'Survivors Guide to Prison'
Prison isn’t a great place. We know this. Prison is also a business, and that business is booming, so it’s not as if things are going to change. Director Matthew Cooke’s sensationalistic and celebrity-filled (starring Danny Trejo!) new documentary attempts to unpack everything that’s wrong with the U.S. penal system. He uses many manipulative techniques to get his points across with the subtlety of blunt force trauma.
Still, it works. The film may not change the world, but if it captures the attention of a few more people and raises awareness about some issues, that’s a victory unto itself.
‘Survivors Guide to Prison’ is all over the place in terms of focus. Cooke opens the film speaking to the camera (or speaking through the likes of Danny Trejo) by announcing that this movie will offer a guide to how to behave when wrongfully arrested and incarcerated. However, the doc doesn’t really stick to those convictions. Instead, it spirals out into numerous tangents. It’s essentially an exploration of who is more likely to go to jail in the U.S., the ways in which the system is broken, and who profits from the corruption.
Those are all important messages and Cooke touches on many more. All are broken down into bite-size statistics, stories, and bold face statements. He has a bizarre group of celebrities spitting out these facts and observations, ranging from Deepak Chopra and Susan Sarandon (who narrates and produced) to Quincy Jones and RZA. Unfortunately, they rarely get a chance to actually speak their minds in Cooke’s didactic and machine gun-edited essay. The famous folks are mostly reading off a script. That feels like a missed opportunity, even if the oddball celebrity lineup spit out some insightful words along the way.
Beyond the catchall rants, ravings and factoids, Cooke also has some stories to tell. He has a few victims of the prison system in Reggie Cole and Bruce Lisker to explore (or gently exploit). Lisker was incarcerated for murdering his own mother. He was innocent, but the detective assigned to his case was convinced otherwise despite obvious evidence to the contrary. Lisker was forced to take a guilty plea and lie about the crime to reduce his sentence. Cole also served 16 years for a murder he didn’t commit and was forced to kill another inmate in self-defense while serving out that wrongful sentence. It was only when a new lawyer for the second killing came on board that evidence was unearthed and got Cole free. Both are horrible stories. Both subjects are eloquent speakers who deliver their tales with horrifying objectivity. They provide a solid backbone for the doc that all of Cooke’s other thoughts and tangents spring from. As to why he chose these particular stories amongst a terrifying number of others that were similar? That’s impossible to say. Like everything about the film, it’s a bit haphazard and unclear.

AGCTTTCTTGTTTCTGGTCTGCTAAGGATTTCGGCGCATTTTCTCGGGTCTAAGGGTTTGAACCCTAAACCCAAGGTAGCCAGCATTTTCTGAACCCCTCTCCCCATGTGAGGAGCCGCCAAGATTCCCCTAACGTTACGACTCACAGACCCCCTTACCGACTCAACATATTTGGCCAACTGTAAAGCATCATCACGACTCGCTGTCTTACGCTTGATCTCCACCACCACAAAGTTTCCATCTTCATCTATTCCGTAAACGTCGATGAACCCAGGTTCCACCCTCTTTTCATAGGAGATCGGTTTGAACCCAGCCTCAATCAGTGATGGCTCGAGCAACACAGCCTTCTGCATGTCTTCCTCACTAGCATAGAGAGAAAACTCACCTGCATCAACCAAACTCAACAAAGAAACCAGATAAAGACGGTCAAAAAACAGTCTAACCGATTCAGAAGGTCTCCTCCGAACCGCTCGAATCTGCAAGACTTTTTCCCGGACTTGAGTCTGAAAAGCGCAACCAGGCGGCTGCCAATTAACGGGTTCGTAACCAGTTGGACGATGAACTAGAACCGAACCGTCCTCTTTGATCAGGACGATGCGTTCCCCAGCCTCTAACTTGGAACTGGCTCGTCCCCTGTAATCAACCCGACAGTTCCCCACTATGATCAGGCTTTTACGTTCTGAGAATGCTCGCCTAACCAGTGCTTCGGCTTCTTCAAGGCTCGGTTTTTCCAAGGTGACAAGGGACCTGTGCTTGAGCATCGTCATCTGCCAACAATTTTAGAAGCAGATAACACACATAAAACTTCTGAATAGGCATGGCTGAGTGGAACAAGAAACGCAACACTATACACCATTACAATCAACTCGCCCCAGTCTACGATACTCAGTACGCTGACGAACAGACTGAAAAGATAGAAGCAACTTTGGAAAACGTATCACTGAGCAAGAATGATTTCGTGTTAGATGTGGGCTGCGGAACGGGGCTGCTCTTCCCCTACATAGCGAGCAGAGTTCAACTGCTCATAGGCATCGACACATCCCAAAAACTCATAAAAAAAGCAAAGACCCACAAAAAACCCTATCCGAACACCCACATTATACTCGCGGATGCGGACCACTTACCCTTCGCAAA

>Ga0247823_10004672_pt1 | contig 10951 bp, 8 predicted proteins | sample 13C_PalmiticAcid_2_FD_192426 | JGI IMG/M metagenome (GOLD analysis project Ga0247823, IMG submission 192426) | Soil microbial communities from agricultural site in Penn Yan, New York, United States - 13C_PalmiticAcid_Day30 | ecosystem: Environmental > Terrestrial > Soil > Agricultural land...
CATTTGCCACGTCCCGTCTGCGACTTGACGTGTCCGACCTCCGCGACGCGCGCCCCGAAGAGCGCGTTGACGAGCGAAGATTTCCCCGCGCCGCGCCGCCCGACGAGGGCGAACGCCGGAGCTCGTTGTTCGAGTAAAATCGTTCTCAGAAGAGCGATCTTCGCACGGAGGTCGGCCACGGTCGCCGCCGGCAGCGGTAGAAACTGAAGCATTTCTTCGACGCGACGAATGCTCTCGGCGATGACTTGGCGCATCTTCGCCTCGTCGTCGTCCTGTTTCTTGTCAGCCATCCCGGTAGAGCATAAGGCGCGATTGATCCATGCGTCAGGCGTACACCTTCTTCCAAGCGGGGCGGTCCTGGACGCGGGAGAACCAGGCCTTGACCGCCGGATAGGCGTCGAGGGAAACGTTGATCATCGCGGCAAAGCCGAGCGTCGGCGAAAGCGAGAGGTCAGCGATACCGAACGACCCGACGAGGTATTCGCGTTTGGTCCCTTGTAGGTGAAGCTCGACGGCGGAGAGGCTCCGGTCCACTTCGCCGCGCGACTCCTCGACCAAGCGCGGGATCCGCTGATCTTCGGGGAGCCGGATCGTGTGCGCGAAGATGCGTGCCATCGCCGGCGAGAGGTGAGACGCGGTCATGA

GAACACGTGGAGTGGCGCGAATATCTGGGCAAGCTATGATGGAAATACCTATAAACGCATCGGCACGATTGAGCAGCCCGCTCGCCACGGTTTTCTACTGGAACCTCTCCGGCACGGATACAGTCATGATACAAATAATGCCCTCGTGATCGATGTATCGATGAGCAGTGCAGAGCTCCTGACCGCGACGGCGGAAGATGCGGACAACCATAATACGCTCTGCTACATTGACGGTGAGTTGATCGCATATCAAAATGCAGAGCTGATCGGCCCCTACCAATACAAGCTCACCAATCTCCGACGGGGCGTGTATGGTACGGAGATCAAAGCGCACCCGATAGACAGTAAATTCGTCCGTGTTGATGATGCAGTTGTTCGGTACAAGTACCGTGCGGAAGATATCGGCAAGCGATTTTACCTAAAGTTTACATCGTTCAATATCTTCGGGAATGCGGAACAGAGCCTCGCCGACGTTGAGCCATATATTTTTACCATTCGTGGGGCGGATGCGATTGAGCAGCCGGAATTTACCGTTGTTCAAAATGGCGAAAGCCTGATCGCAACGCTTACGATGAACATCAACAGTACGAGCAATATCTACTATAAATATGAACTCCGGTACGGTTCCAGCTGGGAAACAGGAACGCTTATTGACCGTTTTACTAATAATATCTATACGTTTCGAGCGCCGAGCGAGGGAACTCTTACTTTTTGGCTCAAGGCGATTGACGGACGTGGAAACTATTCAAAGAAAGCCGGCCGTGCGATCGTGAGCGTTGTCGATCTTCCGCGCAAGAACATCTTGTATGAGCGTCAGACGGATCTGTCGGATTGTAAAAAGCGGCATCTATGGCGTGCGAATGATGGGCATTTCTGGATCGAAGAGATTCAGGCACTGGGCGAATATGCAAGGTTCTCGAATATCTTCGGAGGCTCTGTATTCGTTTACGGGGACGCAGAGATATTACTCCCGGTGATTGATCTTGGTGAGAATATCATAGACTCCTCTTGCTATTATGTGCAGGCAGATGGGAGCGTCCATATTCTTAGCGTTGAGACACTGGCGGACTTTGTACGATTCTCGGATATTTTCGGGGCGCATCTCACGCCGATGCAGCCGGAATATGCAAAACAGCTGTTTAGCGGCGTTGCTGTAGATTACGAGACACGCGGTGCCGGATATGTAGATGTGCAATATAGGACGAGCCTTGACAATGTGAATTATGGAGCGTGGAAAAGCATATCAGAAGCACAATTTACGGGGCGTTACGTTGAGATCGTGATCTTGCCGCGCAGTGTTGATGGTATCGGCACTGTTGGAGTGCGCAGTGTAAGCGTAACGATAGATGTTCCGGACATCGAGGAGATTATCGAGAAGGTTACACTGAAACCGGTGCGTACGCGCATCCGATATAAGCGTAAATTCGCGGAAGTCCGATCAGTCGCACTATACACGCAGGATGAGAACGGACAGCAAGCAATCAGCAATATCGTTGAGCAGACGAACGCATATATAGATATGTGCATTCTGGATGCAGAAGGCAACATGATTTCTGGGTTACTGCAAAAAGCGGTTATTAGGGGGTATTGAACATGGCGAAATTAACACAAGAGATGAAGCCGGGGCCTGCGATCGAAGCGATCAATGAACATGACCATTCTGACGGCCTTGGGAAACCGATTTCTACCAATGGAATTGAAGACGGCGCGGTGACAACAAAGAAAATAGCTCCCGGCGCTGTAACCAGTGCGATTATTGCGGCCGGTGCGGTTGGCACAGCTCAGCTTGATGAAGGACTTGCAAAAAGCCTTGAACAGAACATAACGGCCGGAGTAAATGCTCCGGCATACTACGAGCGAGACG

Anyone with a low threshold for manipulative editing techniques and posturing “cool guy” aesthetics won’t get much out of how ‘Survivors Guide to Prison’ is put together. It’s stylish, but it feels more influenced by ‘Hard Copy’ and ‘TMZ’ than anything resembling tasteful and thoughtful documentary filmmaking. It could be argued all those techniques are necessary to grab attention. This is essentially a feature-length PSA meant to smother viewers who wouldn’t regularly watch such things through enough jarring edits, famous faces, assaulting text, and a loud proclamations.
It’s pandering and a also a bit tacky in how the movie aggrandizes its maker throughout. There are better documentaries to be made about this subject and plenty that already exist. However, ‘Survivors Guide to Prison’ is passionately produced and brings up so many subjects that a few rarely discussed issues slip in amidst a sea of easy observations (like the tragic treatment of inmates who suffer from mental illness, or how government institutions like the military use prison labor for profit).
‘Survivors Guide to Prison’ won’t win any awards, but it does get plenty of blunt points across in accessible and superficially stimulating ways. Given the subject matter, that’ll do. It’s important to talk about these things, even when they aren’t discussed perfectly.